The Stork Delivers
Would you look at me?
As I teeter on a tree.
Instinct throbs within my breast,
Impels my primal urges,
Fuels wing borne surges,
Time summons to build a nest.
Cerulean skies birth no rain.
So creatures bedeviled
Seek pools their lives to sustain.
Optimal feeding situation,
Where finned hoards huddle,
Crowded into a mega puddle;
Ready for my tacto-location.
Eat forty times my body weight
To supply the energy I need,
To build, to brood; to feed,
Wait! First, I must procreate.
Sweetheart lovely with feathers bright,
Constructs a nest of wood with me
Near neighbors in the rookery,
Then, lays her clutch of chalky white.
Chicks so small peek from each egg.
Hungry cries send me to search,
Catch food then return to perch,
Feeding open mouths that beg.
Before long our parental duties end,
Our fledglings must survive alone.
The onus given when fully grown,
To multiply; our species to amend.
The Wood Stork has been on the Endangered Species List in the Southeastern United States since 1984, primarily due to habitat loss. It feeds by swinging its beak back and forth through shallow water until sensitive hairs detect movement. Then, its beak snaps shut in an amazing 25 milliseconds to capture its food. Wood Storks nest in noisy rookeries where large numbers of birds gather to feed and brood. These sites are usually encompassed by water. I took the photos above, with the exception of the two feeding Wood Storks, at Paurotis Pond in Everglades National Park. The rookeries are protected and lie far from human access. My request to photograph from a kayak in the middle of the pond was understandably denied. So, these photos of distant nesting Wood Storks were taken with my Bigma’s 500mm reach, a reasonable alternative.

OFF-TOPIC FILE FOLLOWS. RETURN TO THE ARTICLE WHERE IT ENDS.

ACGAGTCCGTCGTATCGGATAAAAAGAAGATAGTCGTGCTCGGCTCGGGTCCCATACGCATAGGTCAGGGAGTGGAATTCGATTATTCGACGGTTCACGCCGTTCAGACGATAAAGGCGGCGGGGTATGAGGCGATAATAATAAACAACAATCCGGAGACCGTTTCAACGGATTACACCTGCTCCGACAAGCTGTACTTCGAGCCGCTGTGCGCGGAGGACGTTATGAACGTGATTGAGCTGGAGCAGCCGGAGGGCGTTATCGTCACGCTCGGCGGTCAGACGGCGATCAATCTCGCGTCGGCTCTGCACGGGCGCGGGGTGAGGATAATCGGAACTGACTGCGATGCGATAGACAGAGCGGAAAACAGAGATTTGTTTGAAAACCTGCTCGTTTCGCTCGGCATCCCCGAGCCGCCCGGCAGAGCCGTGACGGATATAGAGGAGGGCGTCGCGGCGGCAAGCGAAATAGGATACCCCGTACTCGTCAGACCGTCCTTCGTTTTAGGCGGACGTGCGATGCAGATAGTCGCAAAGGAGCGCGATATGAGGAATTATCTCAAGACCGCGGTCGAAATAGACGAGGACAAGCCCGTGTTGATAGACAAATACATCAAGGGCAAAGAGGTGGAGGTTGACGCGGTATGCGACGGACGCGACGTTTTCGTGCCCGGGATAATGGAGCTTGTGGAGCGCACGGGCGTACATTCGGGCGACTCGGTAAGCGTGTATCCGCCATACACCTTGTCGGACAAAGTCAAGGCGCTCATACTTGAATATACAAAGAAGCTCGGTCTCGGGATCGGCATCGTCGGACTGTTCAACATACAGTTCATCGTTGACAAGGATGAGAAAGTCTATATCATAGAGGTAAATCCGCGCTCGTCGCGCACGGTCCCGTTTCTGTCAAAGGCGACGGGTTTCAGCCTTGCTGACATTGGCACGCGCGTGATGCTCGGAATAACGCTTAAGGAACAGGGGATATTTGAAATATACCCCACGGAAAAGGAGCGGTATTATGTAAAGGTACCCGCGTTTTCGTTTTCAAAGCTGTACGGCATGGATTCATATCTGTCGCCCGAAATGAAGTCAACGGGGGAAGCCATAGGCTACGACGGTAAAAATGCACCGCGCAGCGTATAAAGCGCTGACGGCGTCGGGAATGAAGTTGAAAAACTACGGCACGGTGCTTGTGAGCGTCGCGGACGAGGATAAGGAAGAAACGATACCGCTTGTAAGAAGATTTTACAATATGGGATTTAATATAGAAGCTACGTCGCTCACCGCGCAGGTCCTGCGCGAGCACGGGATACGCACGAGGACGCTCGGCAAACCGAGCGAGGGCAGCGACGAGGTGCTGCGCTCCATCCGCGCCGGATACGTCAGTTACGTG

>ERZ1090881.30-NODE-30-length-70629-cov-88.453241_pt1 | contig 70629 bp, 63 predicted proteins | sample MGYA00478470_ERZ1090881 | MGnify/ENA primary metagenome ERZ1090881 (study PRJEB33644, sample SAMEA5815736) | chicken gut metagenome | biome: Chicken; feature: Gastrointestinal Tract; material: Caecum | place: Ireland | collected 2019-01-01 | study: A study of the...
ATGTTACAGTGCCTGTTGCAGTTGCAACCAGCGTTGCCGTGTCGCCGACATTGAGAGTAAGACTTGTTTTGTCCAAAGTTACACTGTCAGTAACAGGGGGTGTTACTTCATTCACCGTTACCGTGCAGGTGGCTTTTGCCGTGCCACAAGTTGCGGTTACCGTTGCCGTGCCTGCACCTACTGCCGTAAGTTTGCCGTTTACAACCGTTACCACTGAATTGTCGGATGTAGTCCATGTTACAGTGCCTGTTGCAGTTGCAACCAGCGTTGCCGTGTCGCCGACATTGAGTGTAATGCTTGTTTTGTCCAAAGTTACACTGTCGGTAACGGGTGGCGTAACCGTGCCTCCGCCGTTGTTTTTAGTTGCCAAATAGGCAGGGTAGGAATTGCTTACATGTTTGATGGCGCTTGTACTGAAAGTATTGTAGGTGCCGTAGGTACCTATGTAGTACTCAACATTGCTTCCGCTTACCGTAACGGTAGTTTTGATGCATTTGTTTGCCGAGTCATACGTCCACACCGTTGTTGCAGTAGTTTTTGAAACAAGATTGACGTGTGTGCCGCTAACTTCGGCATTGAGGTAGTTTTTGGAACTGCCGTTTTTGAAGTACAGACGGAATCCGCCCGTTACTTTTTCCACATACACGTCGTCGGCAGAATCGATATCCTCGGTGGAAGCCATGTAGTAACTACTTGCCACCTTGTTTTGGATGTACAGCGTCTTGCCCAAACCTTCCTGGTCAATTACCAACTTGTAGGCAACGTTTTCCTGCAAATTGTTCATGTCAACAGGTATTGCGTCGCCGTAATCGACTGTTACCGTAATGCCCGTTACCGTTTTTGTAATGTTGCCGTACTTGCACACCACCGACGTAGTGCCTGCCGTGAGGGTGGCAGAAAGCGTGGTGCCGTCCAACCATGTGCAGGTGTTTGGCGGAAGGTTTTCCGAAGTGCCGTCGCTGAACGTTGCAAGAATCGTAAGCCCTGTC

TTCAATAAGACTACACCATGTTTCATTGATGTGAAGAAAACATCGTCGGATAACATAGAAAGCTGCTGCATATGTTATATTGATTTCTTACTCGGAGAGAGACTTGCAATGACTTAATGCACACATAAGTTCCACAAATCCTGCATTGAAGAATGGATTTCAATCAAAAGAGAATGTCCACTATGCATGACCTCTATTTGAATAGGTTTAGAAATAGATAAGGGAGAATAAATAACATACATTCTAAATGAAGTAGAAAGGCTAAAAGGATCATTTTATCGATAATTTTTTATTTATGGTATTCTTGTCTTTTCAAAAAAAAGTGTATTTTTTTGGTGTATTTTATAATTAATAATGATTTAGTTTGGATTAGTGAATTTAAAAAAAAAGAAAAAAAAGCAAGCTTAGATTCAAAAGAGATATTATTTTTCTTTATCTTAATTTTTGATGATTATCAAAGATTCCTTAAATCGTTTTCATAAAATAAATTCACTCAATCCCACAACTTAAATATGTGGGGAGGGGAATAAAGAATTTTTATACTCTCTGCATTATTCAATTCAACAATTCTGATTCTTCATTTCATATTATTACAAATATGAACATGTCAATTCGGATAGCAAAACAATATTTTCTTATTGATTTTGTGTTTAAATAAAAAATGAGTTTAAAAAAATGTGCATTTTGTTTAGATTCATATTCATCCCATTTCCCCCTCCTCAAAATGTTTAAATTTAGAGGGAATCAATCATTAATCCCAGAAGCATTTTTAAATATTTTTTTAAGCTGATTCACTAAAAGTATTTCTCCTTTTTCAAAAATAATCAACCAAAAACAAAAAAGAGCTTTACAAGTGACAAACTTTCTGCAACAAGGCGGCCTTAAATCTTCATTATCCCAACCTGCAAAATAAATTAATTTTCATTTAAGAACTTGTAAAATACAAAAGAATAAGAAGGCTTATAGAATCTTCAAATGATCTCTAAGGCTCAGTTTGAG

For a more recent post on the Wood Stork, see Wood Storks–Preparing the Nursery from April 2, 2010.
The joy is obvious in your loving images. Bravissimo!
Your photos are beautiful! Did you write this poem that accompanies the photos? I think it’s great!
I hope we are smart enough to leave them with enough room to grace our planet for eons to come. Thank you for telling their story both in prose and photos.
Karen, this is really lovely your words with the duty of nature and the photos … truely lovely. Barbara
Neat post Morningjoy. I also enjoy watching the Wood Storks up here. Saw 4 of them flying yesterday. Keep up the great blogs.